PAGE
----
Thought Forms: Ghost Mountain – album review
Thought Forms – Ghost Mountain (Invada Records)
Bristol’s Thought Forms release their second album and Louder Than War’s Simon Tucker has been listening to what he describes as a ‘stone cold classic’
This Invada lot know what they’re doing aye! After releasing some of the finest albums of last year with the BEAK>, DROKK, and the Drive OST, they’ve gone and released Ghost Mountains by Thought Forms and have instantly got a stone cold classic on their hands.
Bristol band Thought Forms (Charlie Romijn (guitars/vocals), Deej Dhariwal (guitars/vocals), and Guy Metcalfe (drums) have, on their sophomore effort, made an album that will by the end of the year be in a lot of music critics ‘end-of-year’ polls (and if it’s not I’ll eat my hat…. Literally)
Ghost Mountain is the sound of a band brimming with confidence, ideas, and sheer talent putting a lot of other guitar based trios (I’m looking at you Joy Formidable) in the shade.
Being on Invada, getting support from Geoff Barrow, and being produced by Jim Barr, might lead you to have a preconceived notion of what this album will sound like. Well guess what? You’ll be wrong! The only nod to what people once lazily coined the Bristol sound is the sheer amount of different musical genres that have been thrown in the pot to create a magical new whole.
The album starts with the track ‘Landing’ (although it more resembles take-off) which comes clattering in on a snare roll before the guitars hit and a scream breaks the years. This is sludge metal with added pop. Like a Bleach-era Nirvana with added guts, this is as strong an opener to an album you are likely to hear which makes the impact of second track Sans Soleil even more profound.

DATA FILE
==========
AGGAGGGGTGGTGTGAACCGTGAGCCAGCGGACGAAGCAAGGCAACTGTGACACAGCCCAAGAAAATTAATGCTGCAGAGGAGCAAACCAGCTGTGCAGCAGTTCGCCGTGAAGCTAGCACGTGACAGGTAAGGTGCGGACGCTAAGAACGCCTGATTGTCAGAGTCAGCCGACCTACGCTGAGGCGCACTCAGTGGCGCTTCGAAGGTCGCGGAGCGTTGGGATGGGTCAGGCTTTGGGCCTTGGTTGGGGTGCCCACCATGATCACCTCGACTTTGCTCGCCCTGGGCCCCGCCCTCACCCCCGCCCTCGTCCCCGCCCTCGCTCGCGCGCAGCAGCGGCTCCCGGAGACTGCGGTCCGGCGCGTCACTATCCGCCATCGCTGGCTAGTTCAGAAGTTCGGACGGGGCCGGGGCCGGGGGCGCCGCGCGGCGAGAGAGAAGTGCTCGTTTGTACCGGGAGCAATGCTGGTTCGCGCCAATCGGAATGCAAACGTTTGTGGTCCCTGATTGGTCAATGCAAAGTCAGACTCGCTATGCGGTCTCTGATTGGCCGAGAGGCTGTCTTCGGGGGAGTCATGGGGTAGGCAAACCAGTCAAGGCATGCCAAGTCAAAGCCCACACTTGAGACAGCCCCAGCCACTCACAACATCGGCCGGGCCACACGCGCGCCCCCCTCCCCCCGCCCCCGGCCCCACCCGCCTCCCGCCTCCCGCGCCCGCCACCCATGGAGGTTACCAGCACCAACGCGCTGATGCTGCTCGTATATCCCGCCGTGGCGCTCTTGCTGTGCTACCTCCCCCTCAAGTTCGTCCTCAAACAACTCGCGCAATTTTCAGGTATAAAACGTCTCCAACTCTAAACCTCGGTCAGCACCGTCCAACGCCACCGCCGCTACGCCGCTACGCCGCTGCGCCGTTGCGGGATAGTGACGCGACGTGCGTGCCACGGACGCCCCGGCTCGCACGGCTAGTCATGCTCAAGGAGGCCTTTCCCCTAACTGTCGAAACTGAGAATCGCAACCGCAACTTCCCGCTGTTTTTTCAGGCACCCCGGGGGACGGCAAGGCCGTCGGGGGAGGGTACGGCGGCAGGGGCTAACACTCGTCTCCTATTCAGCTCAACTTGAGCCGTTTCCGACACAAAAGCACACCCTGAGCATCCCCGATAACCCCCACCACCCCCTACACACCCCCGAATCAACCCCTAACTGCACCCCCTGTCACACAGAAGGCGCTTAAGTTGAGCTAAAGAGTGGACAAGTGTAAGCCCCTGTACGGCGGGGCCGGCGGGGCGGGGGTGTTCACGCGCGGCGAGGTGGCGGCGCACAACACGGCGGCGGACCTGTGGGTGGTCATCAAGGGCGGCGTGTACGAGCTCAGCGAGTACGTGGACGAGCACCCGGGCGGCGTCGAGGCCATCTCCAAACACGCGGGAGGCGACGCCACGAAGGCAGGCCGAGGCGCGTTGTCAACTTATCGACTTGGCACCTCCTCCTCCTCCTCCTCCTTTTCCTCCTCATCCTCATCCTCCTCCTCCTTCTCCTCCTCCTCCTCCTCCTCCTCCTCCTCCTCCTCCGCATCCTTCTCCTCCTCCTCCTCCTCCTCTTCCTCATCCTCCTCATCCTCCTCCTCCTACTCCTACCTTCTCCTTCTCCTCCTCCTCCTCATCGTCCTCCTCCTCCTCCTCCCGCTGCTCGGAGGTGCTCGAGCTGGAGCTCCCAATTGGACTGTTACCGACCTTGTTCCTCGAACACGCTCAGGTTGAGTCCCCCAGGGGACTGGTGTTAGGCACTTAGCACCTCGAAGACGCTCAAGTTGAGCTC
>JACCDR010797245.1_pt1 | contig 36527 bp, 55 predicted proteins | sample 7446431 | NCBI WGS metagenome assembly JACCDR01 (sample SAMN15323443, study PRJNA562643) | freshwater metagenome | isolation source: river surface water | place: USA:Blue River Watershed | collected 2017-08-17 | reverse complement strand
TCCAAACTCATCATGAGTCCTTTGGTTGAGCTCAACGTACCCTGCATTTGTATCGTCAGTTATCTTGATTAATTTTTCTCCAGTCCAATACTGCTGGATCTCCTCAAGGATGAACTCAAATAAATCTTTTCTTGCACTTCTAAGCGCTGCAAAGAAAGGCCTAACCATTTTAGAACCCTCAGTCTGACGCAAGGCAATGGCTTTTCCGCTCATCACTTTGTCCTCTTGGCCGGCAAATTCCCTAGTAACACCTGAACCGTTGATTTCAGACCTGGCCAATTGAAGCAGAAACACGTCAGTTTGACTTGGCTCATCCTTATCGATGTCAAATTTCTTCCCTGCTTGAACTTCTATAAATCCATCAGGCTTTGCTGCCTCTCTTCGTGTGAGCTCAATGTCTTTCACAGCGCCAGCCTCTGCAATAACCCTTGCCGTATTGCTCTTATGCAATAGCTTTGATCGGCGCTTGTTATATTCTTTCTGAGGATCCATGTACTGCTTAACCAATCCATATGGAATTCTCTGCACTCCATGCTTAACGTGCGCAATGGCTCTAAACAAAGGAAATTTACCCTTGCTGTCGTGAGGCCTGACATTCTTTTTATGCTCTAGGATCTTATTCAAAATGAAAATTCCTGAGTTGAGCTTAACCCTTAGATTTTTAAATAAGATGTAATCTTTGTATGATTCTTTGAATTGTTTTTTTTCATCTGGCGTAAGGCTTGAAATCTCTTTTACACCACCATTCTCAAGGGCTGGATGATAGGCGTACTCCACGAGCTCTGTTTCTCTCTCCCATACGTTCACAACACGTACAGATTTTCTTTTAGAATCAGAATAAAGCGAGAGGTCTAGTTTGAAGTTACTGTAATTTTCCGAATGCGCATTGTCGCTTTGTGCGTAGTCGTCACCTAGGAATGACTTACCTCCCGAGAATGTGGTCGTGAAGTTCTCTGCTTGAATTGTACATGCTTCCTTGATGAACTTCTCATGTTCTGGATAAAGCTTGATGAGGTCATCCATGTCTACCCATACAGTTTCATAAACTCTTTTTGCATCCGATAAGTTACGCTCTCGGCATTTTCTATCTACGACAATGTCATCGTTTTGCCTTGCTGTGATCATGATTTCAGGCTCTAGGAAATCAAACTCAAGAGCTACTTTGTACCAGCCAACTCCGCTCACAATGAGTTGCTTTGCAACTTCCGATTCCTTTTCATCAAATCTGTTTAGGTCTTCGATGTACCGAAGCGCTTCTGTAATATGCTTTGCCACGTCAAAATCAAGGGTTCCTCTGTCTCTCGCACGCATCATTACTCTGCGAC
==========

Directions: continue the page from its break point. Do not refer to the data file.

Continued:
Coming on like Goo-era Sonic Youth, this track is pure garage fuzz punk with great dual (and sometimes dueling) vocals that can leave your head spinning whilst still retaining that pop edge to keep your head from spinning. But this is just a tease because up next we have…….
‘Burn Me Clean’. A twelve-odd minute tour-de-force and the centerpiece of this album.
Starting with drone and low feedback, the solo chant like vocal that kicks things off is more chant/worship than rock performance. It invokes the feeling that True Thoughts are summoning up something otherworldly and leads us into the darker side of the band.
As the tune was created from an improvised set supporting Master Musicians of Bukkake, the feeling one gets is highly understandable. Slow, tribal drums start up as the track develops and when we approach the six minute mark the ‘sludge’ enters with guitars riffing deep and heavy but as we proceed, and we get to the nine minute mark, more guitars are introduced making the track soar. This is the pay-off before the track descends back down into the abyss with clattering drums which barely hold the last minute or so together.
Burn Me Clean is chaos theory in affect and a perfect example of a band knowing how to add dramatic dynamisms into their songs. A perfect song.
Following a track like this can be daunting, and many albums which have an epic centre piece normally fade away after, so it’s a clever use of running order skills to place ‘Only Hollow’ next.
Only Hollows’ title is a nod to My Bloody Valentines’ Only Shallow and is a very apt title for this concise piece of noise-pop. A gentle but effective landing after what has gone before.
‘Afon’ (Welsh for ‘River’) is Celt doom-folk at its finest and contains an absolute stunning vocal performance and is a lovely dip back into darker terrain before the (I’m not gonna say the ‘G’ word but it was a music genre in the late 80’s-mid 90’s given to bands predominantly from the Seattle area) type of sound of ‘Song For Junko’. A delicious guitar song that will have any teenager, with any sense, learning all of the guitar parts before the end of the year. Junko fades straight into final track O. O is the only track only album that reveals Thought Forms fondness musically for label-mates BEAK> so when, just around the mid-point, the track explodes into pure carnage, the effect is even more startling. Fans of Dry-era PJ Harvey will love this.
I cannot overstate how much I enjoyed this album. With so many shifts in ideas and feel, it was great listening to a band just put it all in there with disregard for chart sales etc and come out with such a complete and masterful album. The title itself is a reference to a large mountain range the size of the Alps that is hidden under the snow and ice of Antarctica. This metaphor is not only extremely apt for the music within but for the band themselves as I have a feeling that once people start connecting with this album, Thought Forms will not be hidden for much longer.
All words by Simon Tucker. More work by Simon on Louder Than War can be found here.